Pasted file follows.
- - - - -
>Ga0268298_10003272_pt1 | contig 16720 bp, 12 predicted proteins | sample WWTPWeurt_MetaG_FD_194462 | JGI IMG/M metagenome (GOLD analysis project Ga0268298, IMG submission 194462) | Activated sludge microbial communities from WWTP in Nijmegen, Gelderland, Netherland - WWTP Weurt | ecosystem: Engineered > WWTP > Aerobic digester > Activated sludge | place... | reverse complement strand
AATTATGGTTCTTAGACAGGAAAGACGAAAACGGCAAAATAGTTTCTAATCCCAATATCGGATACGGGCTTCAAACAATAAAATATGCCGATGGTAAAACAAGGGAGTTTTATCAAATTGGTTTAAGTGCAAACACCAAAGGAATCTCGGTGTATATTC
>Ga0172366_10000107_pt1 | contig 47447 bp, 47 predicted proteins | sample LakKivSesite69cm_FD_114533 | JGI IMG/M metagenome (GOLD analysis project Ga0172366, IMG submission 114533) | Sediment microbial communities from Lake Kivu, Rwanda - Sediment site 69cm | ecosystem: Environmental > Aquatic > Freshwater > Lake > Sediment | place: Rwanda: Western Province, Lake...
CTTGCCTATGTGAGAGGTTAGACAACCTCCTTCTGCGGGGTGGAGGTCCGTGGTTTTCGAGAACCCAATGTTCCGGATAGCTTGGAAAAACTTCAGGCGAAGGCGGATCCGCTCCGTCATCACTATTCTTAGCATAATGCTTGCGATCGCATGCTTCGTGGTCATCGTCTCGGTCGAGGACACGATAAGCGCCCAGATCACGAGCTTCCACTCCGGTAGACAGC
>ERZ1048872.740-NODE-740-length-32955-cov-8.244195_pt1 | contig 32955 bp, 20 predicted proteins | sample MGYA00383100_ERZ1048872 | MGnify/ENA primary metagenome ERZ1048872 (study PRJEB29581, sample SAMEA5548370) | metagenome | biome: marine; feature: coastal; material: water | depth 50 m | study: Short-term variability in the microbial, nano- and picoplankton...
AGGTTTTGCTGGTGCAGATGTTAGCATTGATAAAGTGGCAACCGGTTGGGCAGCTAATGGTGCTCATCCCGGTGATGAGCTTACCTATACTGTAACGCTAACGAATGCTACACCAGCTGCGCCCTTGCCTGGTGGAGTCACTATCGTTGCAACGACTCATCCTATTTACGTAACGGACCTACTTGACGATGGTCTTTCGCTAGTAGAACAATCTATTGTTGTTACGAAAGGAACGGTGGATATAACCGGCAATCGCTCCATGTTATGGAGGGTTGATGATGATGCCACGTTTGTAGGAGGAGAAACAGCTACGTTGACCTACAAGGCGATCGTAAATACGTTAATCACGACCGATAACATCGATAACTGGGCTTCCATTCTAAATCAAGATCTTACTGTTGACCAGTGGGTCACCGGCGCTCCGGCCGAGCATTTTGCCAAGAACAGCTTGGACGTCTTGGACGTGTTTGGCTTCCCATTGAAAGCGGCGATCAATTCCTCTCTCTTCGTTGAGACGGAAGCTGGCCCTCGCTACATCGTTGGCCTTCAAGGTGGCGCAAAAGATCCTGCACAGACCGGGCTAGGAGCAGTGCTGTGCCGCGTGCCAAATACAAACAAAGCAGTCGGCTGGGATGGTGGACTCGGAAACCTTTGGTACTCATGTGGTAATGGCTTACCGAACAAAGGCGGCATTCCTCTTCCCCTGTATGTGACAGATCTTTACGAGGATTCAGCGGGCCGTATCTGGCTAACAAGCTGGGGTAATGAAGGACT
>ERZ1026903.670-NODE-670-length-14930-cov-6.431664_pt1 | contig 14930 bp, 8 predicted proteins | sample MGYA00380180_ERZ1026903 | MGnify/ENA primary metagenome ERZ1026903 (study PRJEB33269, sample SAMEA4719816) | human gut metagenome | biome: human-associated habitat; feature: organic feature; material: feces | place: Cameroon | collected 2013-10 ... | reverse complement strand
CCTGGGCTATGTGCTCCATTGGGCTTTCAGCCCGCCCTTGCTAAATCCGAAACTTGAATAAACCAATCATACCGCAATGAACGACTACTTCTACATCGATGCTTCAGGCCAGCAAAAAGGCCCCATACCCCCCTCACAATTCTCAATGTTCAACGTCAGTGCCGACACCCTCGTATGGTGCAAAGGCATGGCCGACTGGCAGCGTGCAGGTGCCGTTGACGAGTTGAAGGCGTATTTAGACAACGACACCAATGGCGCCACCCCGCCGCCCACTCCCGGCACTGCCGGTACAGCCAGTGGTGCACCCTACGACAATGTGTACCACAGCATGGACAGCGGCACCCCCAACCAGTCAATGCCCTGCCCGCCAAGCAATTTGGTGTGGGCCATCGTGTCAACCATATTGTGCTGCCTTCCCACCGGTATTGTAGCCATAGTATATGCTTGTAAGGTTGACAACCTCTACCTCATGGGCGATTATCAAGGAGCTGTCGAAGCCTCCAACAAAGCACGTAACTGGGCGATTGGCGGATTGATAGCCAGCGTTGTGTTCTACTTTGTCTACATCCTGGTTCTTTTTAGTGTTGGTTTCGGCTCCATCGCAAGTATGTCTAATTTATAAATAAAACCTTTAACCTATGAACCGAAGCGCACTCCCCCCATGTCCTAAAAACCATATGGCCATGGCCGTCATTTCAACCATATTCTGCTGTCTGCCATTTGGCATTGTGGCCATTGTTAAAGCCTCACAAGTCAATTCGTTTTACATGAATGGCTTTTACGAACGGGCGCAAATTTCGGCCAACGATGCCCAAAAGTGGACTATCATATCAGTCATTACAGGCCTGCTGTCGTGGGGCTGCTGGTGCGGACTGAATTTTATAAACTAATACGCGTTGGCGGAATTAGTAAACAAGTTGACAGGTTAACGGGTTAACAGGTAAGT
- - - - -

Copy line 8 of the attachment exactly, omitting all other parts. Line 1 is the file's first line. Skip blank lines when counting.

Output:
CCTGGGCTATGTGCTCCATTGGGCTTTCAGCCCGCCCTTGCTAAATCCGAAACTTGAATAAACCAATCATACCGCAATGAACGACTACTTCTACATCGATGCTTCAGGCCAGCAAAAAGGCCCCATACCCCCCTCACAATTCTCAATGTTCAACGTCAGTGCCGACACCCTCGTATGGTGCAAAGGCATGGCCGACTGGCAGCGTGCAGGTGCCGTTGACGAGTTGAAGGCGTATTTAGACAACGACACCAATGGCGCCACCCCGCCGCCCACTCCCGGCACTGCCGGTACAGCCAGTGGTGCACCCTACGACAATGTGTACCACAGCATGGACAGCGGCACCCCCAACCAGTCAATGCCCTGCCCGCCAAGCAATTTGGTGTGGGCCATCGTGTCAACCATATTGTGCTGCCTTCCCACCGGTATTGTAGCCATAGTATATGCTTGTAAGGTTGACAACCTCTACCTCATGGGCGATTATCAAGGAGCTGTCGAAGCCTCCAACAAAGCACGTAACTGGGCGATTGGCGGATTGATAGCCAGCGTTGTGTTCTACTTTGTCTACATCCTGGTTCTTTTTAGTGTTGGTTTCGGCTCCATCGCAAGTATGTCTAATTTATAAATAAAACCTTTAACCTATGAACCGAAGCGCACTCCCCCCATGTCCTAAAAACCATATGGCCATGGCCGTCATTTCAACCATATTCTGCTGTCTGCCATTTGGCATTGTGGCCATTGTTAAAGCCTCACAAGTCAATTCGTTTTACATGAATGGCTTTTACGAACGGGCGCAAATTTCGGCCAACGATGCCCAAAAGTGGACTATCATATCAGTCATTACAGGCCTGCTGTCGTGGGGCTGCTGGTGCGGACTGAATTTTATAAACTAATACGCGTTGGCGGAATTAGTAAACAAGTTGACAGGTTAACGGGTTAACAGGTAAGT